“There is a definite move to multiplexing on many more platforms,” explained Dr. Baldwin. “We offer services for microarray-based profiling of RNA, microRNA, DNA sequences and modifications, and proteins. Molecular diagnostics is still predominantly at a point where you only measure one thing at a time. Mostly, basic research has driven our demand for highly multiplexed assays. But some of that research is finally being translated into clinical applications that use the power of multiplexed analysis.”
Dr. Baldwin noted that there are now ways to barcode the samples. “That way you can multiplex many samples, as well as analytes, thus increasing the throughput. For molecular diagnostics—FDA has approved the first wave of multiplexed tests—there is no technical reason we can’t use multiplex technology, but we are still in the process of discovering what relevance tests have and how they inform clinical decision.”
In one application recently approved by the FDA, the Pathwork Diagnostics microarray tests expressed several thousand genes to determine the tissue of origin for a metastatic tumor. “This approach is familiar to genomics researchers—take a tissue sample, extract RNA, and put it on a microarray, match the gene-expression profile to reference sets, and find the pattern,” noted Dr. Baldwin.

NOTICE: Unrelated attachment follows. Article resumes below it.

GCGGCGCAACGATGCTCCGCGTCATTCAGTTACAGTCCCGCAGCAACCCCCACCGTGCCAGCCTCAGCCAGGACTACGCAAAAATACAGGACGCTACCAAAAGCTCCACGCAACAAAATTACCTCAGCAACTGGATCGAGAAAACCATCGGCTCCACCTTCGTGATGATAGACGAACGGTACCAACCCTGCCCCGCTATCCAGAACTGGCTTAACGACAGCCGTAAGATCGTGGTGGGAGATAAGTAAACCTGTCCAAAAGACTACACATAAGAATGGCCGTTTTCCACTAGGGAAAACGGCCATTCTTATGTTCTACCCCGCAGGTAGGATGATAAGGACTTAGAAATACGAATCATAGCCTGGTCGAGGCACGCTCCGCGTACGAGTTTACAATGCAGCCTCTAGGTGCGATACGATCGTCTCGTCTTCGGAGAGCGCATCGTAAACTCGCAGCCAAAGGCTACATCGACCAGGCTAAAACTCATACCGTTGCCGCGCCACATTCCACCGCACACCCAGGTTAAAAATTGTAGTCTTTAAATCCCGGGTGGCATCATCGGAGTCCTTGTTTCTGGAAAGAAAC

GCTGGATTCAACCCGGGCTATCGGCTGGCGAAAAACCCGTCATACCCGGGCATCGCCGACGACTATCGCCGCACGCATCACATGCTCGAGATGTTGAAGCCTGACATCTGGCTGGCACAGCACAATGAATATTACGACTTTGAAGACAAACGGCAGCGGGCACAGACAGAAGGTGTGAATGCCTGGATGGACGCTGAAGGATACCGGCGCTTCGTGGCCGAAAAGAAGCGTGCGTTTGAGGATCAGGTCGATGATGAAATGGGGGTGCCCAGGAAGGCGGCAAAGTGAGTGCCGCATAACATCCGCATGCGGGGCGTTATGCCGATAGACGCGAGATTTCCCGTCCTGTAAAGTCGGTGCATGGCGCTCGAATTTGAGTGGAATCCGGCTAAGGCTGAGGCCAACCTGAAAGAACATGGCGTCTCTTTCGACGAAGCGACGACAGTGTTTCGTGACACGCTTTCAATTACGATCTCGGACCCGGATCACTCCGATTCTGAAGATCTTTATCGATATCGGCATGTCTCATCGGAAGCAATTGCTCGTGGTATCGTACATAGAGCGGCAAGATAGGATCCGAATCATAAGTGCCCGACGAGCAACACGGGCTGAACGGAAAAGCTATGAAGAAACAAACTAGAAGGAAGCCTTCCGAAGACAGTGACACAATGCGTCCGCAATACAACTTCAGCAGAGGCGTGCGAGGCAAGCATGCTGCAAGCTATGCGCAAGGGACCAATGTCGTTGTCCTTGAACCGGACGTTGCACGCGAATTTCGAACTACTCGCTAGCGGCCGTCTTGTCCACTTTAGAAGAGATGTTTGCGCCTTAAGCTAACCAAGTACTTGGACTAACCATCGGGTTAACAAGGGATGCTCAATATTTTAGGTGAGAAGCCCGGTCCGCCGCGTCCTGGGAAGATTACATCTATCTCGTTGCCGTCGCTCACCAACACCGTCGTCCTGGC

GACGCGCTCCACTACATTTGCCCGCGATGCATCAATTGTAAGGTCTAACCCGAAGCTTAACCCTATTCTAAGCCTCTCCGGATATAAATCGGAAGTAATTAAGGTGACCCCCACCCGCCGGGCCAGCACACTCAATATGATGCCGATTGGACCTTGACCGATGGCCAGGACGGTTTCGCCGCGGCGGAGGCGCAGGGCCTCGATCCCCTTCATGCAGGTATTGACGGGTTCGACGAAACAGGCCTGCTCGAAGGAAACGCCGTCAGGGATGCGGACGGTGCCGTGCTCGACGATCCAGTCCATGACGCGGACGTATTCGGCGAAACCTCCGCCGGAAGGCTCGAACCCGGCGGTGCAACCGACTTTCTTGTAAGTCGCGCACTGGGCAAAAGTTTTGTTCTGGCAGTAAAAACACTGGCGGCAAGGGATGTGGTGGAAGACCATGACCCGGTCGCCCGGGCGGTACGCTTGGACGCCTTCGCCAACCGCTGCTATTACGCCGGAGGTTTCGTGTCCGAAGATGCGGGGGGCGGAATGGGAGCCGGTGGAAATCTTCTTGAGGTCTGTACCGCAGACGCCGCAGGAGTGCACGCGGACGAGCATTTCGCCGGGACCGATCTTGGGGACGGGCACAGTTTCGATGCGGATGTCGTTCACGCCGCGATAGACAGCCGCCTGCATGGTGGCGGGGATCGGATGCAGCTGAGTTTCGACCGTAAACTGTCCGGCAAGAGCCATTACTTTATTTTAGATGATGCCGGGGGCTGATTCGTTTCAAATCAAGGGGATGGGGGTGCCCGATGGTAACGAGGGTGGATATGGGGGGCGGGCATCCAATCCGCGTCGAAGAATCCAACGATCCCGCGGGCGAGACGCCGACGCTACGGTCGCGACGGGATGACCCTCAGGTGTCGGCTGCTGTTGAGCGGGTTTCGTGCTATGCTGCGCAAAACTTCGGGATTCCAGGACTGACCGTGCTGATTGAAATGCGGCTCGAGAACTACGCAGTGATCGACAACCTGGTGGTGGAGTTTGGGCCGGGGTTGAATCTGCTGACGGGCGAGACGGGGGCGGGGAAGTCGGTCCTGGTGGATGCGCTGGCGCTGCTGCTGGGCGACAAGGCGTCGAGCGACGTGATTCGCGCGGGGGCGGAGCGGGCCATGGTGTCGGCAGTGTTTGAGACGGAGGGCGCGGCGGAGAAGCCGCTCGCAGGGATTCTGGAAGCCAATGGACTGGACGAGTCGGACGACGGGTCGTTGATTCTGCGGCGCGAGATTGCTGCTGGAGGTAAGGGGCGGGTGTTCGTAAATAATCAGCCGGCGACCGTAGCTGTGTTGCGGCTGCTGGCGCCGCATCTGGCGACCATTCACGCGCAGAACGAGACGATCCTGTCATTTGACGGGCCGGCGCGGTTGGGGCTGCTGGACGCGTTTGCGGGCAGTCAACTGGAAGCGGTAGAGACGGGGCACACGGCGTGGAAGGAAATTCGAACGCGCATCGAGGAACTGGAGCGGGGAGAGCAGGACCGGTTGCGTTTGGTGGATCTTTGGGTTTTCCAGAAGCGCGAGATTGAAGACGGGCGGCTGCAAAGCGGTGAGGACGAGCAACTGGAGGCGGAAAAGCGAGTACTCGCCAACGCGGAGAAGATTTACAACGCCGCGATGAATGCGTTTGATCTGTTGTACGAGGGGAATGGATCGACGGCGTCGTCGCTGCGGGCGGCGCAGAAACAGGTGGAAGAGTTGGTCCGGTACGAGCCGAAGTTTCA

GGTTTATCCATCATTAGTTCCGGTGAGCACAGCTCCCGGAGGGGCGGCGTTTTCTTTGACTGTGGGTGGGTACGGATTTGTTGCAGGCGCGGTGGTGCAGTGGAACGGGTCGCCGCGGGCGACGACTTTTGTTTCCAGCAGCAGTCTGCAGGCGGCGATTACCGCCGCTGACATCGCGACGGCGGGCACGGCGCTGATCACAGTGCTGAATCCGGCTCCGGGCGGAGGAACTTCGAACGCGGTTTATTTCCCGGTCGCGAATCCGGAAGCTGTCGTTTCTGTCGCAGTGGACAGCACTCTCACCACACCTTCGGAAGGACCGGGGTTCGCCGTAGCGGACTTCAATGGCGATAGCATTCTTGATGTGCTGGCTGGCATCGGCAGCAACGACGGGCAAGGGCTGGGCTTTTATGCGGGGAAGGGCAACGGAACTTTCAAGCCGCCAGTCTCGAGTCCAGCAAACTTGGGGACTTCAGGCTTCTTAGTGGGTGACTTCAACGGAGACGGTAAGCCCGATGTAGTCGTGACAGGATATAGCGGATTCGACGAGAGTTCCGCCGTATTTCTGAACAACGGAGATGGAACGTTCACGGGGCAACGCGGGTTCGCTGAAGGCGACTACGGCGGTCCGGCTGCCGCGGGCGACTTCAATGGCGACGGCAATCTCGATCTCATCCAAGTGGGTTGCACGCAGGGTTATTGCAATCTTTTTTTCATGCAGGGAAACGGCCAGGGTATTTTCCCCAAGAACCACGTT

“But pathologists can usually accomplish the same thing with histology and immunology tools. There is a big need for this technology, and we need to be doing more of this in the clinical setting, but it must offer clear advantages or enhance and expand current clinical practice.”
Many basic research projects are at the stage of consolidating gene-expression signatures from whole-genome data sets into focused multiplex panels. More formalized clinical trials will be the next step.
“A lot of people appreciate the power of multiplexing technology. Genotyping for functional and structural genomics and measurements of gene expression and activity for functional genomics, are all applications that have benefited. Now it’s time for us to turn to translational services,” remarked Dr. Baldwin. “And to do this well, you have to get the clinicians onboard early. Every test has to be justified, validated, and implemented with patient care in mind.”
At the CHI meeting, Dr. Baldwin observed that the rapid development of several genomics platforms for microRNA (miRNA) discovery and detection has created opportunities for translation to biomarker applications.
“Detection assays range from high-throughput single-target methods, to custom multiplex panels, to comprehensive microarrays, genomic tiling arrays, and next-generation sequencing,” he explained.
“Clearly, lots of people are working on microRNAs from basic mechanisms through biomarker utility to impact on disease development and therapies. This is what it’s all about.”